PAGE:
This week I innerviewed Kiya Morris, an I realized I was a liddle intimidated. Don’t laugh. I know it wasn’t my first Dog Show. But still.
See, Kiya is a Basenji, another breed unfamiliar to me. So I Read Up, pre-innerview, and found out Basenjis were, like, ANCIENT. I’m talkin’ pre-hiss-TOR-ick. They were wild, fearless hunters livin’ in The Bush. (Musta been One Big Bush.) When they finally started hanging out with humans, it was with the FAIR-ohs, in EE-gipt. (Kiya was the name of one of the FAIR-oh’s wives.) You know those Serious Dog-Headed Statues with the big pointy ears? Basenjis look a lot like that. VERY mysterious. Anyway, when the FAIR-ohs vanished, so did the Basenjis. Didn’t pop back up till, like, hundreds of years later, in the heart of Africa. See what I mean? Mysterious.
Kiya’s mom an grandma opened the door, an Kiya was right there. Lookin’ at us. She was small (17 pounds); slim; short, silky, gold an white coat; long legs; tail curled over her back. Fox-lookin’ face, super pretty, but not in a fluffy way, if you know what I mean. She greeted my assistant. Me, not so much.
“Hello,” I said. “I’’m Bonzo. It’s a great pleasure!”
“Humpf,” Kiya said. “I agreed to speak with you only because Mom wanted me to. I have no wish to be rude, but you should know that I do NOT like other dogs in my home. It’s different on neutral ground, but here, I am making an exception for you.”
“I understand, Miss Kiya, and I greatly appreciate that.” (Scratch the Wag-and-Sniff, I decided prudently.)
“All right, then. This is my Mom, Liz Morris; and my grandparents Mima and Pops. So I will talk an you will write it down, is that correct?”
“Please have a seat and I’ll begin.”
I did, and she did.
“First of all: Basenjis Do not shed. Or smell doggie. We Do Not Even Bark. We yodel. Just so you know. Now then: It was in California, five years ago. Near San Diego. My Mom was dog-sitting her employer’s dog, a Basenji, and Mom wisely grew to love the breed. She has excellent taste. So she acquired a Basenji of her own, from a lady in the nearby mountains. It was I, of course: pick of the litter. An Egyptian princess. I was only a pup, and it was quite a dramatic transition at first. I threw up in the car, going to my new home, and I was extremely apprehensive about, well, everything. And I absolutely DID NOT TOLERATE THE CRATE.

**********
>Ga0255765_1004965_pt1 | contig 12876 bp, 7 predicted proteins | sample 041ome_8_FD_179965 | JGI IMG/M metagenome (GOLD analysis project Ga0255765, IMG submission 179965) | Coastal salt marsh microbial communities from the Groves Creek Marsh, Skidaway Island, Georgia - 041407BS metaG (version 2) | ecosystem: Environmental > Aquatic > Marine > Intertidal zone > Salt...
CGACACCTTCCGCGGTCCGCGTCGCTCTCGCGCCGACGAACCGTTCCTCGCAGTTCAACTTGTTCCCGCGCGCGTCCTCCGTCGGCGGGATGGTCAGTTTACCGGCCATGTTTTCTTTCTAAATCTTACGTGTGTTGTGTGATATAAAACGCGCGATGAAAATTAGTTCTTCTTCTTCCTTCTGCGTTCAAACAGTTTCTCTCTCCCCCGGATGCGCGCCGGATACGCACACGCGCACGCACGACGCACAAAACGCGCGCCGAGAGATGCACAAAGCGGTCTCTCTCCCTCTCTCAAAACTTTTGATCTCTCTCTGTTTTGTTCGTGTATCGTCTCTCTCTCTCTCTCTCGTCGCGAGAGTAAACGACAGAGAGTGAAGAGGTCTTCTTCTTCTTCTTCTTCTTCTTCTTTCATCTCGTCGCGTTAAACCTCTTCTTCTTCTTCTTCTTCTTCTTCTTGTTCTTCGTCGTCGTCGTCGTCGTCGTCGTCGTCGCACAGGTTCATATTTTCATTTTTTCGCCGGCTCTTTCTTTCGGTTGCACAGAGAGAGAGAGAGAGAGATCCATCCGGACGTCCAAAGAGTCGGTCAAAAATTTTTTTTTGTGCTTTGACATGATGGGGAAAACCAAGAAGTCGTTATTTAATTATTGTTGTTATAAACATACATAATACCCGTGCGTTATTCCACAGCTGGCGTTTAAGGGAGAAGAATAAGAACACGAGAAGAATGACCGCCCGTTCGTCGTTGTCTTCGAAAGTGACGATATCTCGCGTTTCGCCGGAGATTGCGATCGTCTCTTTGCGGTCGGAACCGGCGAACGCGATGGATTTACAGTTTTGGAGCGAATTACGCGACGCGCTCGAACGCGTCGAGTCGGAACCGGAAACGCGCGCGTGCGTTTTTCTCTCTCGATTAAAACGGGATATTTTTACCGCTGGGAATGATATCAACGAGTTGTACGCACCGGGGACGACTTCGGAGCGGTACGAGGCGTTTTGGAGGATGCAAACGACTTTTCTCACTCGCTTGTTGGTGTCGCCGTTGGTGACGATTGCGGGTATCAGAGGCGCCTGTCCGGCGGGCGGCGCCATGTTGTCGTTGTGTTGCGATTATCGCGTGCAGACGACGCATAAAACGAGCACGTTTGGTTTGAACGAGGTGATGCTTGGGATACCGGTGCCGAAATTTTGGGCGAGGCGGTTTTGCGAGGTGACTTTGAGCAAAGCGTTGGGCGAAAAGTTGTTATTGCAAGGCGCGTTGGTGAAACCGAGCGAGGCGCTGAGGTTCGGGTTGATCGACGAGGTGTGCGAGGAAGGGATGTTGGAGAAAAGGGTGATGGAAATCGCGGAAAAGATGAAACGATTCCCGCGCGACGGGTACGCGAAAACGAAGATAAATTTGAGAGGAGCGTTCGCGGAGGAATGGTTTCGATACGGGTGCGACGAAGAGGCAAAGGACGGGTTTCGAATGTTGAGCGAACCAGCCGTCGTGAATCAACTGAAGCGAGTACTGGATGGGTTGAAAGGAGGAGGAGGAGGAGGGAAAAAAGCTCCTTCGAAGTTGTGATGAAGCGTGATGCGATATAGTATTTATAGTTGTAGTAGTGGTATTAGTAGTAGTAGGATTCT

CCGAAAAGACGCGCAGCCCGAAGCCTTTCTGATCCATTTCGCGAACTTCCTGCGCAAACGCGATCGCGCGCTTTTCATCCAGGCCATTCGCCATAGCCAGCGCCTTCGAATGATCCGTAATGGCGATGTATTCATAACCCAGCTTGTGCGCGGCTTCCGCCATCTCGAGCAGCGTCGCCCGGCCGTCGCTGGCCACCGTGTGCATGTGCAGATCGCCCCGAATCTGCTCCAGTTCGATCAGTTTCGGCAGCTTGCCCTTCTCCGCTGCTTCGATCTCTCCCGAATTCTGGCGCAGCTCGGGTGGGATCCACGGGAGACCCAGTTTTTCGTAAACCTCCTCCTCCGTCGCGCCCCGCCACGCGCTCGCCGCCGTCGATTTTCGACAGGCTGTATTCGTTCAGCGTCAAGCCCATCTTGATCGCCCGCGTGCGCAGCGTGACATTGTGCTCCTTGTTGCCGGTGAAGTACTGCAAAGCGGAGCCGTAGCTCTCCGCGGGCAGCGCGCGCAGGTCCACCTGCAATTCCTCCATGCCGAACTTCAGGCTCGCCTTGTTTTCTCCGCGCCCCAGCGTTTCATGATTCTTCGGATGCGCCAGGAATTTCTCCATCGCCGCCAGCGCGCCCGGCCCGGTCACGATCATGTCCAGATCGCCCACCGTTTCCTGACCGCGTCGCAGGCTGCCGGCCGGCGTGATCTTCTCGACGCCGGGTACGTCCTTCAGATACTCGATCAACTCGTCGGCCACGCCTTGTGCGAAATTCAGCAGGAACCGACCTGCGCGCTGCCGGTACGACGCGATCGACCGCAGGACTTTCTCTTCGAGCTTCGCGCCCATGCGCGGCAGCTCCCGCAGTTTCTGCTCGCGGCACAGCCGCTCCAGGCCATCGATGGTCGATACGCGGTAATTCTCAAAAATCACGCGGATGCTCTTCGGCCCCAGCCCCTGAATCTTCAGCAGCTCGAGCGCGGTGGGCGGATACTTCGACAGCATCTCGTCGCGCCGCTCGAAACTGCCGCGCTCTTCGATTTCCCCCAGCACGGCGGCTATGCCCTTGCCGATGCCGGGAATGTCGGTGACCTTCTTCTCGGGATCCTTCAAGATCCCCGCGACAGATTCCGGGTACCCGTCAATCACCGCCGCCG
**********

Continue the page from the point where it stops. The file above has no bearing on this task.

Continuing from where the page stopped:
“As it happened, I was not the only pet in the household. There was Bentley. He is a cat. A Ragdoll, to be precise. Very fluffy. When I first arrived, as a playful puppy, I’d bop him on the nose. Incessantly! Then one day I bopped him on the nose and POOF! he transformed into this ferocious, demented puffball. His fur stuck out everywhere and he made a frightening noise I’ll NEVER forget. It took some time, but we’ve became true companions. I realized I groom myself just as he does. And curl up to nap. And stalk things. And he doesn’t tolerate other dogs in our home, either.”
Just then, a large, fluffy gray and white cat strolled in, an I sat quietly and tried to look like a piece of furniture. He looked at me, flexed his claws, turned to Kiya and asked (in very nice Dog, I noticed), “Is everything all right?”
“We’re fine,” Kiya assured him, and Bentley disappeared into the kitchen. I breathed what I hoped was an inconspicuous sigh of relief.
“When I was younger I was always running away,” Kiya continued. “Our neighbors called me Houdini. Once Mom discovered me digging under the fence, an Bentley was helpfully holding a piece of artificial turf out of my way that Mom had put there to keep me in. It didn’t work. I’m very fast. Like a gazelle. Nobody could catch me till a neighbor brought out some of his homemade deer jerky.”
“Cool Catnip,” I ventured, with sincerity. “Do you have dog frens?”
“I quite enjoy the camaraderie at day care. It’s called DogKidz, and the greeter is a parrot named Lola. The first time I walked into the lobby, I heard this voice: ‘Hey, Girl!’ My hackles shot up like a Mohawk! I looked all around, an finally spotted this Bird! Talking! I didn’t know whether to chase it or chat with it. I also have a French Bulldog neighbor, Coco; and a lovely human friend, a pleasant lady we often visit on Ocean Drive. She is always so happy to see me.
“In San Diego there were many dog-friendly beaches: I had several dog frens there. Actually, I am currently working with a human called John. He’s a county commissioner. I’m endeavoring to establish a dog park at the South Beach Community Center. Mom’s helping, too. She’s in real estate.”
“Woof! That’s pawsome, Miss Kiya!”
“I know. Isn’t it? We’re trying to spread the word. I think the activity I enjoy most is when Mom an I go down to the Barrier Island Sanctuary. Mom rides her bike, and I trot alongside. We go several miles and I’m not the slightest bit winded. People smile and wave. It’s our daily routine. Come, see.”
Kiya’s Mom grabbed the leash, and Kiya let out this BIG happy sound. I realized it was her yodel. Ah-ROOOOOOoooooooo! Kiya’s Mom boarded her bike, leash in hand, and off they went. Her Mom peddled briskly, Kiya blithely galloped alongside. They circled back.
“See?” She wasn’t even breathing hard.
Heading home, I was thinking about the exotic, bold little Egyptian princess who could run like the wind and was determined to create a dog park for her fellow pooches. I felt proud to be a Dog.
Till next time,